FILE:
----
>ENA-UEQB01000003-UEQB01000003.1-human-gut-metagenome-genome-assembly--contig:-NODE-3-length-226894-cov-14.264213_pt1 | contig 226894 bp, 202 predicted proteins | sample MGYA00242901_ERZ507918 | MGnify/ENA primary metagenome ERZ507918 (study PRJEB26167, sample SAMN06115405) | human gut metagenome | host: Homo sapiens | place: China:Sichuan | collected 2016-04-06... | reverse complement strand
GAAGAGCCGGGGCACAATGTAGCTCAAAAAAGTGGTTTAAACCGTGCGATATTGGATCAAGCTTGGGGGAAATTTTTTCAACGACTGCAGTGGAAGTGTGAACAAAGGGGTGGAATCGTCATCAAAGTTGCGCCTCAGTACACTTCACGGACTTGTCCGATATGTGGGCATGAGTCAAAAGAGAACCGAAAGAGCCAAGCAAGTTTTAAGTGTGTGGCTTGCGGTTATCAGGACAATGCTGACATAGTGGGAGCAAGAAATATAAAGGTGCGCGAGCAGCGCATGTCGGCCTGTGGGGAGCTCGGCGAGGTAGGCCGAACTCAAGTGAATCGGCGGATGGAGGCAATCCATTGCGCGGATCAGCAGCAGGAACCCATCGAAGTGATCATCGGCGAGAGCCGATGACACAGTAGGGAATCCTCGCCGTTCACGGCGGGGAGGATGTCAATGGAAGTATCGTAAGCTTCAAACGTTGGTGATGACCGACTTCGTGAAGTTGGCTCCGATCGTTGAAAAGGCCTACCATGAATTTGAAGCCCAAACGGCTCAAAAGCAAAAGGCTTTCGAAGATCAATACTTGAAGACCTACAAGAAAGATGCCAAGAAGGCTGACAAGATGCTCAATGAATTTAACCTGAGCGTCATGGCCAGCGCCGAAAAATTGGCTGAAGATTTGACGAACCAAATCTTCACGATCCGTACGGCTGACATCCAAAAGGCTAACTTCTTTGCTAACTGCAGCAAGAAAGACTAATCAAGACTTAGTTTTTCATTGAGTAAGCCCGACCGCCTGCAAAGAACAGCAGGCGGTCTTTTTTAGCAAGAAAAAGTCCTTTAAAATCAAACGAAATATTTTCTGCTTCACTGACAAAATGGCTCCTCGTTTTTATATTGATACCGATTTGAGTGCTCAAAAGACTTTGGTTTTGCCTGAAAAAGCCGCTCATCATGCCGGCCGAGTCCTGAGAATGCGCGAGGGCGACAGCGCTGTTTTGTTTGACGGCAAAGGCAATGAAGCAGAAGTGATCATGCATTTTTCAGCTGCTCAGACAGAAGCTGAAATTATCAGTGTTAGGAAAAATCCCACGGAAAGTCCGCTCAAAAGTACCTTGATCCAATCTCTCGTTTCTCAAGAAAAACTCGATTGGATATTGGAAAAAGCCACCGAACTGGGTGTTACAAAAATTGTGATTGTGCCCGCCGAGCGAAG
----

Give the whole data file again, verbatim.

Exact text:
>ENA-UEQB01000003-UEQB01000003.1-human-gut-metagenome-genome-assembly--contig:-NODE-3-length-226894-cov-14.264213_pt1 | contig 226894 bp, 202 predicted proteins | sample MGYA00242901_ERZ507918 | MGnify/ENA primary metagenome ERZ507918 (study PRJEB26167, sample SAMN06115405) | human gut metagenome | host: Homo sapiens | place: China:Sichuan | collected 2016-04-06... | reverse complement strand
GAAGAGCCGGGGCACAATGTAGCTCAAAAAAGTGGTTTAAACCGTGCGATATTGGATCAAGCTTGGGGGAAATTTTTTCAACGACTGCAGTGGAAGTGTGAACAAAGGGGTGGAATCGTCATCAAAGTTGCGCCTCAGTACACTTCACGGACTTGTCCGATATGTGGGCATGAGTCAAAAGAGAACCGAAAGAGCCAAGCAAGTTTTAAGTGTGTGGCTTGCGGTTATCAGGACAATGCTGACATAGTGGGAGCAAGAAATATAAAGGTGCGCGAGCAGCGCATGTCGGCCTGTGGGGAGCTCGGCGAGGTAGGCCGAACTCAAGTGAATCGGCGGATGGAGGCAATCCATTGCGCGGATCAGCAGCAGGAACCCATCGAAGTGATCATCGGCGAGAGCCGATGACACAGTAGGGAATCCTCGCCGTTCACGGCGGGGAGGATGTCAATGGAAGTATCGTAAGCTTCAAACGTTGGTGATGACCGACTTCGTGAAGTTGGCTCCGATCGTTGAAAAGGCCTACCATGAATTTGAAGCCCAAACGGCTCAAAAGCAAAAGGCTTTCGAAGATCAATACTTGAAGACCTACAAGAAAGATGCCAAGAAGGCTGACAAGATGCTCAATGAATTTAACCTGAGCGTCATGGCCAGCGCCGAAAAATTGGCTGAAGATTTGACGAACCAAATCTTCACGATCCGTACGGCTGACATCCAAAAGGCTAACTTCTTTGCTAACTGCAGCAAGAAAGACTAATCAAGACTTAGTTTTTCATTGAGTAAGCCCGACCGCCTGCAAAGAACAGCAGGCGGTCTTTTTTAGCAAGAAAAAGTCCTTTAAAATCAAACGAAATATTTTCTGCTTCACTGACAAAATGGCTCCTCGTTTTTATATTGATACCGATTTGAGTGCTCAAAAGACTTTGGTTTTGCCTGAAAAAGCCGCTCATCATGCCGGCCGAGTCCTGAGAATGCGCGAGGGCGACAGCGCTGTTTTGTTTGACGGCAAAGGCAATGAAGCAGAAGTGATCATGCATTTTTCAGCTGCTCAGACAGAAGCTGAAATTATCAGTGTTAGGAAAAATCCCACGGAAAGTCCGCTCAAAAGTACCTTGATCCAATCTCTCGTTTCTCAAGAAAAACTCGATTGGATATTGGAAAAAGCCACCGAACTGGGTGTTACAAAAATTGTGATTGTGCCCGCCGAGCGAAG